Heliophobia is a problem that afflicts hundreds of people every year, but one that suffers from a lack of detailed research. Individuals who suffer from Heliophobia often present an exaggerated or irrational fear of sunlight or increased sensitivity to sunlight. For most individuals who suffer from Heliphobia, the thought of going out in the sun is enough to bring on feelings of anxiety and panic. Not only are people with heliophobia afraid of the sun, but they may be scared of bright light as well.
Symptoms of Heliophobia
The symptoms of Heliophobia vary from person to person. Some people, when confronted with their fear of the sun, may begin to perspire, feel slightly uncomfortable or become nauseated. Other symptoms of Heliophobia may include:
- Dry mouth
- Heart palpitations
- Heightened senses
- Feeling dizzy
- Muscle tension
- Rapid heartbeat
- Feeling out of control
- Feeling trapped and unable to escape
- Intense feeling of impending disaster
Causes of Heliophobia
As with all phobias, the person impacted by Heliophobia has usually suffered a trauma at some point in their life. Most often the traumatic experience is automatically and consistently associated with dangers of the sun. In some instances, the Heliophobic person may intensely fear skin cancer and feel that even the slightest exposure to the sun is extremely dangerous to their wellbeing. There is also a chance that a person suffering from Heliophobia may have has experienced severe sunburn in the past or perhaps the person has watched the negative and fearful reactions of others when confronted with exposure to the sun. In this example, the heliophobic individual would have learned to imitate the reactions of others.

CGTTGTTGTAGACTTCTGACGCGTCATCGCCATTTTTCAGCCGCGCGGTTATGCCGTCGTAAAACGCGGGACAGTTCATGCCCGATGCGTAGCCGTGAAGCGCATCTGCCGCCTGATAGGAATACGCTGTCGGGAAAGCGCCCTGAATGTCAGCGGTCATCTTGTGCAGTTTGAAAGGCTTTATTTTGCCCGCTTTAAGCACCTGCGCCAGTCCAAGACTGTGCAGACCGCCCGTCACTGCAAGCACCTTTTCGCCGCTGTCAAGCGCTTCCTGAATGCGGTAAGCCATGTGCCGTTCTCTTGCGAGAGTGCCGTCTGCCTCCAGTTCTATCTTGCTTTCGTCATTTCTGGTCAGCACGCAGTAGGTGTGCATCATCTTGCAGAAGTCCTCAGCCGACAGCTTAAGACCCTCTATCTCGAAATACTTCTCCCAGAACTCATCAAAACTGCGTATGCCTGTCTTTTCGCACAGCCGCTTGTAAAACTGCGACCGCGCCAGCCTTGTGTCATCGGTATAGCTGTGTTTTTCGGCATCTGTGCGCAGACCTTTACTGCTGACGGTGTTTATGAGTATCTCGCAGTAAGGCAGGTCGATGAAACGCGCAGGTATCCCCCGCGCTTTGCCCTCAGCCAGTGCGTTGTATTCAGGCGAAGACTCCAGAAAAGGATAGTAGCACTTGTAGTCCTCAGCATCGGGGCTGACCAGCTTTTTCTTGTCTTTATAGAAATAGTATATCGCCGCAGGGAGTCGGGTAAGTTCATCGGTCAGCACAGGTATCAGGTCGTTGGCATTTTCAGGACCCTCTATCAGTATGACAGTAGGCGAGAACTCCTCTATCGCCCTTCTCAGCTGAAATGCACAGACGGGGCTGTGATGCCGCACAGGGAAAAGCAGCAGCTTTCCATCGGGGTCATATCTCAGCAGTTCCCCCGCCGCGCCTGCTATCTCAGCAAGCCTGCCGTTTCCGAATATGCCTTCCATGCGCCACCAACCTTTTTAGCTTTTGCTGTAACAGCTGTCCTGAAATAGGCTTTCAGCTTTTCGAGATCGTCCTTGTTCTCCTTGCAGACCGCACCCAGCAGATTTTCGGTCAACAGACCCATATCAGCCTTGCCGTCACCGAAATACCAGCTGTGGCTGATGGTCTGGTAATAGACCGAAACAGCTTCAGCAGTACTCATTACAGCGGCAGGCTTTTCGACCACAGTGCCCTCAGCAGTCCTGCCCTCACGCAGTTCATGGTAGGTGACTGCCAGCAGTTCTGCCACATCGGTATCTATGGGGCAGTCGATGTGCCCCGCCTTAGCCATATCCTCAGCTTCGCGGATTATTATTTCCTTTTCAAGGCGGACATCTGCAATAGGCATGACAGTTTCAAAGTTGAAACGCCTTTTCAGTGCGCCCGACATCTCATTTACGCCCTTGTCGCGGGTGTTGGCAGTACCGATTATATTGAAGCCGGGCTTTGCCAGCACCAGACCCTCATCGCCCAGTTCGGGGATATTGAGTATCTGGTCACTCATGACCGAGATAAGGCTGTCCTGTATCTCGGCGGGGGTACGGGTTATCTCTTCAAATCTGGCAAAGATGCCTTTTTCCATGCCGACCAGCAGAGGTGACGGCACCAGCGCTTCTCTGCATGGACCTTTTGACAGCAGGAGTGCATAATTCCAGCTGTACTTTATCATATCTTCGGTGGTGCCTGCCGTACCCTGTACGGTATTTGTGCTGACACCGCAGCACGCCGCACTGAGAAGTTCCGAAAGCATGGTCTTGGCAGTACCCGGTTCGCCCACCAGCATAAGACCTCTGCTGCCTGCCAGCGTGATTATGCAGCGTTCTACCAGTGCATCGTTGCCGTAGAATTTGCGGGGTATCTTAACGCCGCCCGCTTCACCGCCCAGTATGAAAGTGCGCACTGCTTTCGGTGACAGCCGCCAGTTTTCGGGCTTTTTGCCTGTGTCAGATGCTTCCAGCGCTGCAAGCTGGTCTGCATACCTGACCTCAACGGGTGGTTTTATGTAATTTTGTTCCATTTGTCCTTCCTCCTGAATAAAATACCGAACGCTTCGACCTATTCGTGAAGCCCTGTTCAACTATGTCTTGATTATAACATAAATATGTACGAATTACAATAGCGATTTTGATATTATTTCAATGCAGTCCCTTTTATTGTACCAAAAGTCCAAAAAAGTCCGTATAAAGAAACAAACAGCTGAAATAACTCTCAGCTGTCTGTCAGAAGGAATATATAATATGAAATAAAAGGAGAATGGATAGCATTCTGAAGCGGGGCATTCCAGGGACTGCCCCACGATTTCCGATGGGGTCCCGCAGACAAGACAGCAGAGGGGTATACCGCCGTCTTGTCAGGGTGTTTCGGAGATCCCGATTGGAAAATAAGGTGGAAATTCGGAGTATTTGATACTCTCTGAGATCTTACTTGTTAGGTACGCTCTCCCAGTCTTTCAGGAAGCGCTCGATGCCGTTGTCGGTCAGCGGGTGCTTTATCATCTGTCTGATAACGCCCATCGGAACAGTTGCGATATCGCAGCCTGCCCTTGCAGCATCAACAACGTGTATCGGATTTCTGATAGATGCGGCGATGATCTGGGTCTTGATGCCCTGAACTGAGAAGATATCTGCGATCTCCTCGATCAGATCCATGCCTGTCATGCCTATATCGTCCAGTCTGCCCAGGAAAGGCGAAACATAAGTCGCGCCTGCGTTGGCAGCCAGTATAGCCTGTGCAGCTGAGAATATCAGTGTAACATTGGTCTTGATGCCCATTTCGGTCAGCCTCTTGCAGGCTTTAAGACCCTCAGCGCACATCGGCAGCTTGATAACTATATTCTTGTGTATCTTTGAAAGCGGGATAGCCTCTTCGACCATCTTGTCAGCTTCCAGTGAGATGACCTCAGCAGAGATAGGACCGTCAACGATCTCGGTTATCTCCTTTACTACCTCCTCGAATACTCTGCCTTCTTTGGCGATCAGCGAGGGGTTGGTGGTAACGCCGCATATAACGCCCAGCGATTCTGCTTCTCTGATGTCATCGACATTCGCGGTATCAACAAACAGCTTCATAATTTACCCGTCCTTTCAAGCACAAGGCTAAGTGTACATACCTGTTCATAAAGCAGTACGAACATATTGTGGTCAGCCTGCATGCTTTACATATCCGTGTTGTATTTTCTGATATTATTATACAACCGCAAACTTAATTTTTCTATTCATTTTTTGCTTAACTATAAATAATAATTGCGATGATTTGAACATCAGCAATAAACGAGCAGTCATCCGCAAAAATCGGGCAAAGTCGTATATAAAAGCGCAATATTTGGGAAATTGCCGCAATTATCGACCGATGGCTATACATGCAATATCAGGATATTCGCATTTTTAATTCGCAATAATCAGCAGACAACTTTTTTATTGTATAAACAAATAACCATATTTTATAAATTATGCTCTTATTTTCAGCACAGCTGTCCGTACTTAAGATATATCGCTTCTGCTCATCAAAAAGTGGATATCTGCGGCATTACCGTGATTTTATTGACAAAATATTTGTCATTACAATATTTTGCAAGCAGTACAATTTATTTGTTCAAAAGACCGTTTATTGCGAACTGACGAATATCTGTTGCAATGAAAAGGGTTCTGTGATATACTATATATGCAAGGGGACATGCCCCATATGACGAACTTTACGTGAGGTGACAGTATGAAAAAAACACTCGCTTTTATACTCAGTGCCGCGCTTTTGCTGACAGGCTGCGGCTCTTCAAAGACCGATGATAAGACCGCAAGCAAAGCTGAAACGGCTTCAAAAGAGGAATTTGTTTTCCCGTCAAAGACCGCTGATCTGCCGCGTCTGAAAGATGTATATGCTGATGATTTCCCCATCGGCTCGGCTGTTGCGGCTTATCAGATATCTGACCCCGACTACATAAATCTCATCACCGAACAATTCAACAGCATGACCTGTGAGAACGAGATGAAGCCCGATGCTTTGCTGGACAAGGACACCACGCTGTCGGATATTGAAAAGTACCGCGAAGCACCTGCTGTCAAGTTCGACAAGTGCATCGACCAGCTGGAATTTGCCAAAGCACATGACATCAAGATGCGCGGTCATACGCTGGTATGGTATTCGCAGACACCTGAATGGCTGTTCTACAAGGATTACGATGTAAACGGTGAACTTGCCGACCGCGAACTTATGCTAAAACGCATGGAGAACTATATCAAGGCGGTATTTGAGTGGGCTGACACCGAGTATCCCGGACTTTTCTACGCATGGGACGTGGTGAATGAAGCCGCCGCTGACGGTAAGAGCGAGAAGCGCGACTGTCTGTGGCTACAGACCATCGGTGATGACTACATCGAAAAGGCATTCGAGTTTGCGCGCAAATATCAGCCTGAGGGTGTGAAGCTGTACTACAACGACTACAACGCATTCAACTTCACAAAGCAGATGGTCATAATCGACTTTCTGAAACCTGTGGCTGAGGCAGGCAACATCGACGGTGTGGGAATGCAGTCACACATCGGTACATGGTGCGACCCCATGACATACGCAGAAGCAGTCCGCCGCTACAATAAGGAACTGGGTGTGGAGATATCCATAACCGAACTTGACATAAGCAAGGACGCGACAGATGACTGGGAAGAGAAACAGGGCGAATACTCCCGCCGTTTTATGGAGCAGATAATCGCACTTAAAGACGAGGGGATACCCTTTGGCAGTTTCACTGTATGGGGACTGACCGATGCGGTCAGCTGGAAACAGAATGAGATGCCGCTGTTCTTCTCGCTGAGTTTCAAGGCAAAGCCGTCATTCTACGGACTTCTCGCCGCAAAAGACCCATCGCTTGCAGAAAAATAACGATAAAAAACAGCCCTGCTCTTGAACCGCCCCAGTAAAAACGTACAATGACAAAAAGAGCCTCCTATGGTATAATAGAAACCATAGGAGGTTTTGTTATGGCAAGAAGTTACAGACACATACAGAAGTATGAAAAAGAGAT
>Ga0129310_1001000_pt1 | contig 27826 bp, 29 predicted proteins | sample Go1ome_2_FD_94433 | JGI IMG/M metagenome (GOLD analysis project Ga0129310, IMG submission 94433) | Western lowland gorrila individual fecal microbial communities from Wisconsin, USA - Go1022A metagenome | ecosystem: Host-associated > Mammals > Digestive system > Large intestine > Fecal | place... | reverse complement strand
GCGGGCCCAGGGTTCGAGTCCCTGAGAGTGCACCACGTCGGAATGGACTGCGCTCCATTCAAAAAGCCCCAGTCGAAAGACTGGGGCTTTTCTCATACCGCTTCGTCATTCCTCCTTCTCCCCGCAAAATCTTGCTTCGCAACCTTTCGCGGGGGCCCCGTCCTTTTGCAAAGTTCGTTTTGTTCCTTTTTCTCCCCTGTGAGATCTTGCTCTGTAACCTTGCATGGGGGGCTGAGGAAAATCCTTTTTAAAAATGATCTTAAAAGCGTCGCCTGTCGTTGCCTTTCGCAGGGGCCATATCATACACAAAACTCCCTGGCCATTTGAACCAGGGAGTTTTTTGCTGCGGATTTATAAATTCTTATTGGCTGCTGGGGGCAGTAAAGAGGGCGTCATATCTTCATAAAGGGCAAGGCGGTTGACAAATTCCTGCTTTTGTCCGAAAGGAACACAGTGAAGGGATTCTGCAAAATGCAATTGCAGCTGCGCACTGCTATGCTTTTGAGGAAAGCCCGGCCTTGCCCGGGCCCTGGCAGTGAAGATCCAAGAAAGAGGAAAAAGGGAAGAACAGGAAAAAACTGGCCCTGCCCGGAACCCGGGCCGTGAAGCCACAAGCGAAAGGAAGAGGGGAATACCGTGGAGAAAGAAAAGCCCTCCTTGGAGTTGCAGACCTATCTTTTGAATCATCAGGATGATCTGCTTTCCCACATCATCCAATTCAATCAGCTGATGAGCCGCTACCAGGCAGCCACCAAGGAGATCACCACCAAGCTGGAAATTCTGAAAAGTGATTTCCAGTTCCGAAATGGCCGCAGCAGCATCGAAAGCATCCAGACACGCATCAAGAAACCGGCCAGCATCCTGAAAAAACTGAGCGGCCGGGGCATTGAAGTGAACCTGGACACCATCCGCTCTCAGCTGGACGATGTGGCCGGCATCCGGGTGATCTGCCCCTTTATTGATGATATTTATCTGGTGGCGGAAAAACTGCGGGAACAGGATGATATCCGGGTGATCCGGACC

Treatment of Heliophobia
Although the fear of something that is ever present like the sun may seem like a battle that can never be won, there is help available for those who suffer from the affects of Heliophobia. When the fear of the sun becomes intense enough to disrupt an individual’s ability to function on a daily basis, it may be time to seek out help.
The most common type of treatment is traditional one-on-one therapy with a psychologist. Patients who suffer from a phobia often find this kind of traditional treatment to be soothing as it helps to have someone who listens and understands. Once that kind of trust is established, the patient can then begin to explore what kind of trauma might be causing the fear of the sun, and at some point it can be faced. In addition, anti-anxiety medications and benzodiazepines are often prescribed in conjunction with psychotherapies to help the patient manage their fears. Many times, it is very difficult to get through therapy without the aid of some type of medication. Another form of treatment therapy includes support groups. Support groups have been proven to be highly affective because patients are able to talk with other individuals who are experiencing the same thing. In such groups, major recovery can take place, as stories are compared, and tips on how to deal with the phobia are shared amongst the group members.